First opening 410 communicates with first tube 415 which communicates with first cavity 420. In one embodiment, an acoustic resistor 411 is disposed in first tube 415. In one embodiment, acoustic resistor 411 is disposed near first opening 410. Second opening 445 communicates with second tube 440. In one embodiment, acoustic resistor 446 is disposed in second tube 440. In one embodiment, acoustic resistor 446 is disposed near second opening 445. Second tube 440 communicates with third tube 435 and fourth tube 450. In one embodiment, third tube 435 includes acoustic resistor 441. In one embodiment, fourth tube 450 includes acoustic resistor 451. Third tube 435 communicates with second cavity 430. Fourth tube 450 communicates with third cavity 460. Third opening 490 communicates with fifth tube 485. In one embodiment, acoustic resistor 491 is disposed in fifth tube 485. In one embodiment, acoustic resistor 491 is disposed near third opening 490. Fifth tube 485 communicates with fourth cavity 470.
Microphone element 425 separates first cavity 420 and second cavity 430 and is in electronic communication with electronic circuit 471 via junction 474. Microphone element 480 separates third cavity 460 and fourth cavity 470 and is electronic communication with electronic circuit 471 via junction 476. Electronic circuit 471 generates signal 479 based on the inputs from microphone element 425 and microphone element 480. In one embodiment, circuit 471 functions to filter or otherwise modify the electric signals from microphone element 425 and microphone element 480.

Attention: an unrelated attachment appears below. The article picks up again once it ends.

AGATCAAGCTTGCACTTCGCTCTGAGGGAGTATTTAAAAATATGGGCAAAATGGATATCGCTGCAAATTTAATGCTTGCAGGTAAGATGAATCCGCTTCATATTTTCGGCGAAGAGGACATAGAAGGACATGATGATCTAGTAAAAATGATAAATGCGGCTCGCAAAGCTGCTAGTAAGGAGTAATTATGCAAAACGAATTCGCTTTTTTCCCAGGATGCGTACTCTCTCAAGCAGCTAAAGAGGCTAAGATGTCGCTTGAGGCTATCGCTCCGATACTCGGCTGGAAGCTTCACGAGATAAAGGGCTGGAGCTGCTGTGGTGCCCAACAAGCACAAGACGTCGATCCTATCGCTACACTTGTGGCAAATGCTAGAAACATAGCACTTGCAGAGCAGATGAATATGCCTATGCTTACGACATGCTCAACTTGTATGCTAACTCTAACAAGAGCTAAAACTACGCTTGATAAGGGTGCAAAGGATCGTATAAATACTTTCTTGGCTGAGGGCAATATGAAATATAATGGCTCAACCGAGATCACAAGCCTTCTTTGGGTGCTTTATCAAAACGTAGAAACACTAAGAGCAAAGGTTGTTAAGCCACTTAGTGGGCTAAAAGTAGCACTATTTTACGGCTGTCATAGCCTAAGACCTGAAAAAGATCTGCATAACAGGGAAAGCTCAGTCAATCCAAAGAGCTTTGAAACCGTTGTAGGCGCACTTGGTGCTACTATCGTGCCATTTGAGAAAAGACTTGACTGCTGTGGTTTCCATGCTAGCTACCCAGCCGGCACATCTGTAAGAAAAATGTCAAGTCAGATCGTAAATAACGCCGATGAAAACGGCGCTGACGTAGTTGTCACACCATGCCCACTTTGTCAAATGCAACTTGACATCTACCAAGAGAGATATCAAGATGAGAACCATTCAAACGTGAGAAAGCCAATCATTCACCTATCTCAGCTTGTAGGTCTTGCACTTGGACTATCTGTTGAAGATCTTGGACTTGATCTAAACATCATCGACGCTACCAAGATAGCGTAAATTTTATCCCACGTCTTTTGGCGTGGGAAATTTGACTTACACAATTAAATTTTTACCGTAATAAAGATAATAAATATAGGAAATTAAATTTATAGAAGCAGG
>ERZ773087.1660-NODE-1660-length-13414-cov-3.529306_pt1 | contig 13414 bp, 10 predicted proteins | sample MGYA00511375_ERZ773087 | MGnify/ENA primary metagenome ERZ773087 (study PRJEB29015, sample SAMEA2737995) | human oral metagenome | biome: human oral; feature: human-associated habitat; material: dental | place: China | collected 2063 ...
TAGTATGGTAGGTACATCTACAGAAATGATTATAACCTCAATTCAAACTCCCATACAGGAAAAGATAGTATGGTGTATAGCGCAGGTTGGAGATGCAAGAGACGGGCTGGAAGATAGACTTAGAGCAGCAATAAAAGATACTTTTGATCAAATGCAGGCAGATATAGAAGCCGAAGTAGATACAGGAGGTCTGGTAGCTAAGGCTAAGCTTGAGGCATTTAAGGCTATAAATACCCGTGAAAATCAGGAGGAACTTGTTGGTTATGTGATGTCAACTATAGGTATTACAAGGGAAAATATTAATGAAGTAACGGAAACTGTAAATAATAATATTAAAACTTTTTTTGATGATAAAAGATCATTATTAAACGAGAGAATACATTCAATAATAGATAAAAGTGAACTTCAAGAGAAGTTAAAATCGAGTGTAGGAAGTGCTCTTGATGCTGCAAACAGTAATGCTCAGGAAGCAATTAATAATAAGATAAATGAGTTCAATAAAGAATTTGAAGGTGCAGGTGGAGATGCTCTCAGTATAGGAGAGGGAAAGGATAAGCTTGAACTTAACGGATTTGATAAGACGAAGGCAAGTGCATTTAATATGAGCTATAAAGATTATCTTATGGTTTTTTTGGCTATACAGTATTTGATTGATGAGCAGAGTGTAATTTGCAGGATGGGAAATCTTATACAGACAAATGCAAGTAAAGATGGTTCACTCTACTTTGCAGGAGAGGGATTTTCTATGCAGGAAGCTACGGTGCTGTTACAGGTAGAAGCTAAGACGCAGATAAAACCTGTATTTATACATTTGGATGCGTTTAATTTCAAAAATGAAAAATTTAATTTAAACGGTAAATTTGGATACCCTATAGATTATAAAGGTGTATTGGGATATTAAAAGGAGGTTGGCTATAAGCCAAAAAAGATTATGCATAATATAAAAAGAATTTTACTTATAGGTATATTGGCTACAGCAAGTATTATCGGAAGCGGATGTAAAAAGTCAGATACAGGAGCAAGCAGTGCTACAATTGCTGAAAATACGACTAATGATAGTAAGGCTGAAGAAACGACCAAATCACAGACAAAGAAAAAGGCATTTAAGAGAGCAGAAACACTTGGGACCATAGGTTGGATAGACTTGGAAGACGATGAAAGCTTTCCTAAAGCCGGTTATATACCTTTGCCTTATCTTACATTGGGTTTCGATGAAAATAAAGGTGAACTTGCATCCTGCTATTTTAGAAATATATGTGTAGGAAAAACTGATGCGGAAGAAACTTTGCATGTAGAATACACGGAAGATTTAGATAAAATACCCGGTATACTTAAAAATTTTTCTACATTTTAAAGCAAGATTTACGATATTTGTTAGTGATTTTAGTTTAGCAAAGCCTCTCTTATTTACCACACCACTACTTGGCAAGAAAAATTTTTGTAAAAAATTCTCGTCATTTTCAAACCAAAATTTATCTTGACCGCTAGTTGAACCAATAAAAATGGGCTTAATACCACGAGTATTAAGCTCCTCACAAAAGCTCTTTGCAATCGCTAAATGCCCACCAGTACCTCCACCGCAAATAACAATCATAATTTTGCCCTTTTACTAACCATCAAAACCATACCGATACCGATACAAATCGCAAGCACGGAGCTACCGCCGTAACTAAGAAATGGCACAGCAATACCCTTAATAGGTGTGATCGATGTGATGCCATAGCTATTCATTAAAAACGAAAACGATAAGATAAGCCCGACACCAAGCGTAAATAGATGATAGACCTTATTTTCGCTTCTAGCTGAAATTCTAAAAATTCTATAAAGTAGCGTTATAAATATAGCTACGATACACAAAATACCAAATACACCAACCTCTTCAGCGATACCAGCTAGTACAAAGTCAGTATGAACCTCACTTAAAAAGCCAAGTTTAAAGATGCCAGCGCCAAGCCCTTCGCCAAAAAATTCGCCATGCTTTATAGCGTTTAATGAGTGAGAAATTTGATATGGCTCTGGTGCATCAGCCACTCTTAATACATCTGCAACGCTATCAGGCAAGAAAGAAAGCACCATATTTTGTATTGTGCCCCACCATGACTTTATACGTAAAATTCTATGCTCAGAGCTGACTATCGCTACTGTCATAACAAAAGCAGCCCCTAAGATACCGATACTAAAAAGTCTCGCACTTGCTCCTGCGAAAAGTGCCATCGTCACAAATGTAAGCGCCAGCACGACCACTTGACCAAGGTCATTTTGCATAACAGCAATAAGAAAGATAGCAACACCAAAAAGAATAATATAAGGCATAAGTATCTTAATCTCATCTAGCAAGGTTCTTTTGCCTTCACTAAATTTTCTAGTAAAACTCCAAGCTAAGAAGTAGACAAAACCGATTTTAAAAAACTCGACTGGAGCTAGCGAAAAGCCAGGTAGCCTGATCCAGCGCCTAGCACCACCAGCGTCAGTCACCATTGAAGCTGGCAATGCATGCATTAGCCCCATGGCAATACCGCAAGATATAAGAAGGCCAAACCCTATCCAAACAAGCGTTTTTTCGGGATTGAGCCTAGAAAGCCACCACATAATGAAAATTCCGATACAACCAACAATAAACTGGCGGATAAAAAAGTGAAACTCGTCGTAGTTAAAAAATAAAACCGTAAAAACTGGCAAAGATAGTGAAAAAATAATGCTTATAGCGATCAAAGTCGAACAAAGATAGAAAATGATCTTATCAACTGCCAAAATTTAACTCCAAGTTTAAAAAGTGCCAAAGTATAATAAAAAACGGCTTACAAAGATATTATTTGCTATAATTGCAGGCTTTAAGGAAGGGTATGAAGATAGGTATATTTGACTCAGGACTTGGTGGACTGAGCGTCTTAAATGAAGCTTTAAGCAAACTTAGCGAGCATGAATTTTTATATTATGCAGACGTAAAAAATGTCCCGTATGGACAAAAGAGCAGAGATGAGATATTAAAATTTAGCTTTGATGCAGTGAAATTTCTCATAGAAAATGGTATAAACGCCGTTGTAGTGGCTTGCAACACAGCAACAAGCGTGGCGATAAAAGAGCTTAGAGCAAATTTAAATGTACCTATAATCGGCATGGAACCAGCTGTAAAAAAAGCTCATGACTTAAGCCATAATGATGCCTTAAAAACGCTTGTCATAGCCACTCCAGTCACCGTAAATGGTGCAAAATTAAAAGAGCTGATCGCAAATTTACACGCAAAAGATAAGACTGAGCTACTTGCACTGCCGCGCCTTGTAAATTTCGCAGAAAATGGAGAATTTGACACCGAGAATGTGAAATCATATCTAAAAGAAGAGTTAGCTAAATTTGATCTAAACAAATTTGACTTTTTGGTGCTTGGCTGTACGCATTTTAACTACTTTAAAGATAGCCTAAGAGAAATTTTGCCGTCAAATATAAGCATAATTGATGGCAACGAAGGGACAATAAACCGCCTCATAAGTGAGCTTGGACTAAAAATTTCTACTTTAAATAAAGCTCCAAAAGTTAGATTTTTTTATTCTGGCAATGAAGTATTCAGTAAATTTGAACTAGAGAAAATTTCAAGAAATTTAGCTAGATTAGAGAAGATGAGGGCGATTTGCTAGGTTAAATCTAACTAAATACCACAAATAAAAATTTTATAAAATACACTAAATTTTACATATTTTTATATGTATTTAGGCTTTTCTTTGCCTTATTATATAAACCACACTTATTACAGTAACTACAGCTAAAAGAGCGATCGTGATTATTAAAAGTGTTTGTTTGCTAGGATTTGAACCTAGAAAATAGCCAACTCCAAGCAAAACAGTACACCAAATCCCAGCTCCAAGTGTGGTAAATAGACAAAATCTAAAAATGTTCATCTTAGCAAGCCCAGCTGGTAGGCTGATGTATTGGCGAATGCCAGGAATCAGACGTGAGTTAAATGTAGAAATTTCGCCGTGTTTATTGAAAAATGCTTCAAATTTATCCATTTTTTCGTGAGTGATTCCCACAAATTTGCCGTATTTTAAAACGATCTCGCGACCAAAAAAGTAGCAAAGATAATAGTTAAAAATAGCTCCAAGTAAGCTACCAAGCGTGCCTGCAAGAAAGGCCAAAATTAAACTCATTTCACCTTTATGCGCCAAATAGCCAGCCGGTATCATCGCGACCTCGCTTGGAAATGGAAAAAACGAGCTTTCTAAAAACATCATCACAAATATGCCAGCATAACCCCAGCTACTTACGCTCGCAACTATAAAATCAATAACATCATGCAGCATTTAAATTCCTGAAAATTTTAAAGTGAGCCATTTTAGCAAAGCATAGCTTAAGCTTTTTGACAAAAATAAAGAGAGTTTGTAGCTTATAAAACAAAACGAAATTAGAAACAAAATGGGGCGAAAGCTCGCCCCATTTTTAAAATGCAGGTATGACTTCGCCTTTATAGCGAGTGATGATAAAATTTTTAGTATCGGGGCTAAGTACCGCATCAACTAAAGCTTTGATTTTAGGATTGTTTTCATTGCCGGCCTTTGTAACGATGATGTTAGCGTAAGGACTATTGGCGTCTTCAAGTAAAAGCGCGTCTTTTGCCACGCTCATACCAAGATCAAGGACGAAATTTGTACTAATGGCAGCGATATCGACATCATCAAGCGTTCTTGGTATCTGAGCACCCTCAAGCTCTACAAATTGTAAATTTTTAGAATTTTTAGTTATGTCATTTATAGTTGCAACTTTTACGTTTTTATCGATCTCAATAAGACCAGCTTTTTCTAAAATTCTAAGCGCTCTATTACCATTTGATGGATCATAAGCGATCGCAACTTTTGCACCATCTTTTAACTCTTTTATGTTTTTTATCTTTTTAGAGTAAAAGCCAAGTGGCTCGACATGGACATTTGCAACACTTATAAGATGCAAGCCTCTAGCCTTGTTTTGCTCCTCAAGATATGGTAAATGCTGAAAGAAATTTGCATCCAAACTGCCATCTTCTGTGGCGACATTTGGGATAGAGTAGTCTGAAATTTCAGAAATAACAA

Housing 505 includes first opening 515, second opening 520, third opening 570, and fourth opening 560. First opening 515 communicates with first tube 525, second opening 520 communicates with second tube 535, third opening 570 communicates with third tube 545, and fourth opening 560 communicates with fourth tube 555. In one embodiment, acoustic resistors 516, 521, 571, and 561 are disposed in first, second, third, and fourth tubes 525, 535, 545, and 555 respectively. In one embodiment, acoustic resistors 516, 521, 571, and 561 are disposed near first, second, third, and fourth openings 515, 520, 570, and 560 respectively.
First tube 525 and fourth tube 555 communicate with first cavity 540. Second tube 535 and third tube 545 communicate with second cavity 530. First cavity 540 and second cavity 530 are separated by microphone element 560. Microphone element 560 generates electronic signals (not shown) in response to pressure differentials acting on the microphone element 560.